I noticed something very cool at the end of the video for the All Star Invitational Jack and Jill at this year’s Lone Star Championships. Peter Strom and Karen Turman shared a memory in the form of one of the first aerials they learned together when they started over 10 years ago.
Few other people in that room got that reference. Among them, were the two people who went up to hug them at the end of that jam—Mike Faltesek and Amy Johnson—because they were arpund the first time it happened back in Minnesota where they’re all from originally.
(check out the 2nd place couple starting at 2:28)
It struck me that enough time has passed that a lot of people aren’t aware of these kinds of connections.
Coincidentally, during one of the late nights at the last Lindy Focus, the head DJ- Rob Moreland-made the observation that the event felt different because of a noticeable divide in demographics of the dance floor.
He noticed that there were are a large number of veteran dancers who were at the event just to dance, so there were a lot more people closing out the late nights. Newer dancers did the opposite: go to the camp meetings, dance through the main dance, and then turn in early to have enough energy to get through the classes during the day.
Over at the blog “The Rantings of a Lindy Hopper,” Alice made the following observation about the Southern California scene not too long ago.
Another peculiar quirk about our scene is that even though we have so many amazing dancers that are very accessible to everyone weekly, there is a large gap between the ‘pros’ and the other dancers.
Pro may not be the term I’d use, but I’ve noticed the same sort of gap in DC with the added observation that there seems to be an inordinately fewer amount of people who have been dancing four to seven years.
Lots of newbies and lots of veterans. But fewer in-betweens, relatively speaking.
From talking with people and personal observations I think this imbalance is an indication of the way people have come into the dance over the years. During the so called “Gap Revival” of the late 90’s, people took up Lindy Hop in huge numbers. Although the number of newcomers has remained steady over the years, we haven’t seen a comparable wave since then. So if attrition hits each yearly “generation” equally, then there’s still a larger number active dancers from the neo-swing era than from any other period.
However, I think attrition might actually be worse for the post neo-swing dancers since those people have fewer peers to keep them in the scene. It is a social dance after all, even for the veterans. Aside from the actual dancing, it seems that people come back more to hang out with friends than to meet new people; at least as time goes on. People with fewer peers and contacts in the scene have less incentive to dance as much as they did when they first started.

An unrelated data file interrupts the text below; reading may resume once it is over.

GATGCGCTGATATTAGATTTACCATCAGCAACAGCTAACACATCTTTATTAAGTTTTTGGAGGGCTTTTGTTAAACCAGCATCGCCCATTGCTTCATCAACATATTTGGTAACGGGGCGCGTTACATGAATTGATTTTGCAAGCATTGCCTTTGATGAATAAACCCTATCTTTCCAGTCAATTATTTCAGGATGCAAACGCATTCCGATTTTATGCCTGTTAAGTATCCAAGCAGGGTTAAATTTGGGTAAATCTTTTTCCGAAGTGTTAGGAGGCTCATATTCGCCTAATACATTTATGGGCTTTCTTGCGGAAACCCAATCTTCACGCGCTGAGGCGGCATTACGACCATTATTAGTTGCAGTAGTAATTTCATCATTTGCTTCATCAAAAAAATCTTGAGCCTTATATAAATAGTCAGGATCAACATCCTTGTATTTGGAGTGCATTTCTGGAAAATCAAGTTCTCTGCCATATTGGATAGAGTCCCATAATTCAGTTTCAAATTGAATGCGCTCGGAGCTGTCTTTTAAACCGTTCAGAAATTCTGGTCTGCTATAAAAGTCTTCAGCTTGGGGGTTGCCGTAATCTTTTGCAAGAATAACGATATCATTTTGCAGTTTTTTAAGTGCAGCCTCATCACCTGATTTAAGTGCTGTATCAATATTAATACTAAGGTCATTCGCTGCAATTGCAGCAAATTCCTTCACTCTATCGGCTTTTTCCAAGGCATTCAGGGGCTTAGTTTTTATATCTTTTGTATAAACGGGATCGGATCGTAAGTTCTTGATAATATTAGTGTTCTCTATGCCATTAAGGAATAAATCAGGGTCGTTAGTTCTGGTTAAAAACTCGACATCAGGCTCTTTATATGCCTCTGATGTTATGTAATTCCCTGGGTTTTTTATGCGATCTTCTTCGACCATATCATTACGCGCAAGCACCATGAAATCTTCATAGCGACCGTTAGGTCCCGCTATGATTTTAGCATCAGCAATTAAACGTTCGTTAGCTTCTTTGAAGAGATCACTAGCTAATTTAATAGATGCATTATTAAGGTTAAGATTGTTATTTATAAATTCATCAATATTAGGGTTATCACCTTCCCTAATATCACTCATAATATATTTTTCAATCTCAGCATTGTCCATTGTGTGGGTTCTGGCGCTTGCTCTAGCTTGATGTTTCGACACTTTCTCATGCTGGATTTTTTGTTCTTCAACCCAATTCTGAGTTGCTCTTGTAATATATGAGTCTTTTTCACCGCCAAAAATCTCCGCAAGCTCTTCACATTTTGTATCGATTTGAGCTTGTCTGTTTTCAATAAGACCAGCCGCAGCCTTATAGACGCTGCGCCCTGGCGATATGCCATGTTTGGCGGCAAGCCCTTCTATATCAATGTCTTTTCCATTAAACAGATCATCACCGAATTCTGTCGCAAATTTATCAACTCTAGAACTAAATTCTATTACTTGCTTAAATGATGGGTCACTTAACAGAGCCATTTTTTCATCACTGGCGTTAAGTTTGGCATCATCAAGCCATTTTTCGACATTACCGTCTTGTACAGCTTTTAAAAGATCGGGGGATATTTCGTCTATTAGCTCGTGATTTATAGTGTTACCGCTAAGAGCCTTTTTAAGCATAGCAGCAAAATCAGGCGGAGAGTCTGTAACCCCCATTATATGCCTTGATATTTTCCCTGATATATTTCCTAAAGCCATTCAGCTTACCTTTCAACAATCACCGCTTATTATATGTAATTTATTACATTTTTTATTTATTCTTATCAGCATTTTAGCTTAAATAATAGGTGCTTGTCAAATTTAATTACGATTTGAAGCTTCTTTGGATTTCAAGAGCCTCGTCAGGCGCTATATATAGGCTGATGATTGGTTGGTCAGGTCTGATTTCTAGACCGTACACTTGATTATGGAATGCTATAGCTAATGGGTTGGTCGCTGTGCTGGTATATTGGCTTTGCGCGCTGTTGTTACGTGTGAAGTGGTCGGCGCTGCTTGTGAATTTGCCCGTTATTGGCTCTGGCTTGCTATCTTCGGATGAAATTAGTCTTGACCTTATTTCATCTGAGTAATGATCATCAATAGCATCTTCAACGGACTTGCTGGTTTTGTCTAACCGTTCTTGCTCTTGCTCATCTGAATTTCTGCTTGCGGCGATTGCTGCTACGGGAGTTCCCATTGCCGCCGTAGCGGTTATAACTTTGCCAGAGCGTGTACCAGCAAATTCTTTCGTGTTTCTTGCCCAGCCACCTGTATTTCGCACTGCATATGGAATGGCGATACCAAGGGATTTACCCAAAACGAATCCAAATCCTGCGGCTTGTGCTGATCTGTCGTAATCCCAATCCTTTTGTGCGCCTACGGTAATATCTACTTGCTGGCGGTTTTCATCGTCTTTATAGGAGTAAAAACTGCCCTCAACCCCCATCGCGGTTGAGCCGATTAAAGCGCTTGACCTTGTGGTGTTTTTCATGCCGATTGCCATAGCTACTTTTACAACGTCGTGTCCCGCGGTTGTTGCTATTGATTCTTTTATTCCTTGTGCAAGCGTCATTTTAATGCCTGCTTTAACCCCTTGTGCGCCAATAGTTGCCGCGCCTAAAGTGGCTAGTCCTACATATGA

Meanwhile the business paradigm for most dance promoters is to usually focus on attracting and cultivating newer dancers. Most of the money out there to be made is from classes; whether they are offered in weekly formats or weekend workshops. In fact, I know of at least one promoter that considers holding dances as marketing expense rather than as a significant or dependable revenue stream.
So there’s this growing constituency of experienced dancers. Many of them are very good, and aren’t necessarily interested in traveling to learn. Probably because they have shifted dancing down the priority list and partly because the cost/benefit of taking classes doesn’t make it worthwhile financially. However they can and will show up to quality events.
It’s interesting to note that a good number of dancers in this demographic were notable instructors and competitors not too long ago themselves, but have dropped out of the national scene for whatever reason.
A lot of this occurred to me while I was hanging out at Lindy Focus during the days not taking classes. It was nice to relax in a hotel, but there were times where we wandered the hotel with no purpose other than to find into other people in the same boat.
Is it worth trying to cater to this crowd? And if so, how do you do it? Speaking for myself, I’m pretty fickle when it comes to dance events and honestly I’m paying to dance and hang out with friends. While it might have been nice to have a non-dance activity or two to participate in during Lindy Focus, I’m not sure what could be programmed that would be worthwhile and cost effective for the organizers and the attendees. I have a couple ideas that we might test drive at ILHC this year. We’ll see how it goes.
Although I will say that much fun was had showing that 2nd clip up there to people that week. Part of it was from seeing Mikey in that awesome sweater, but I think there is a genuine sense of nostalgia of those days which doesn’t necessarily have to be about bad dancing. Check out Peter Strom, Mike Faltesek, Amy Johnson in this clip from 2001.
Hard to say how this dynamic is going to affect our scene in the future, but I doubt that it is going to change any time soon.
Anyone else have any thoughts about how this will affect the scene or personal views on interacting with dancers a different stage of dance addiction than you?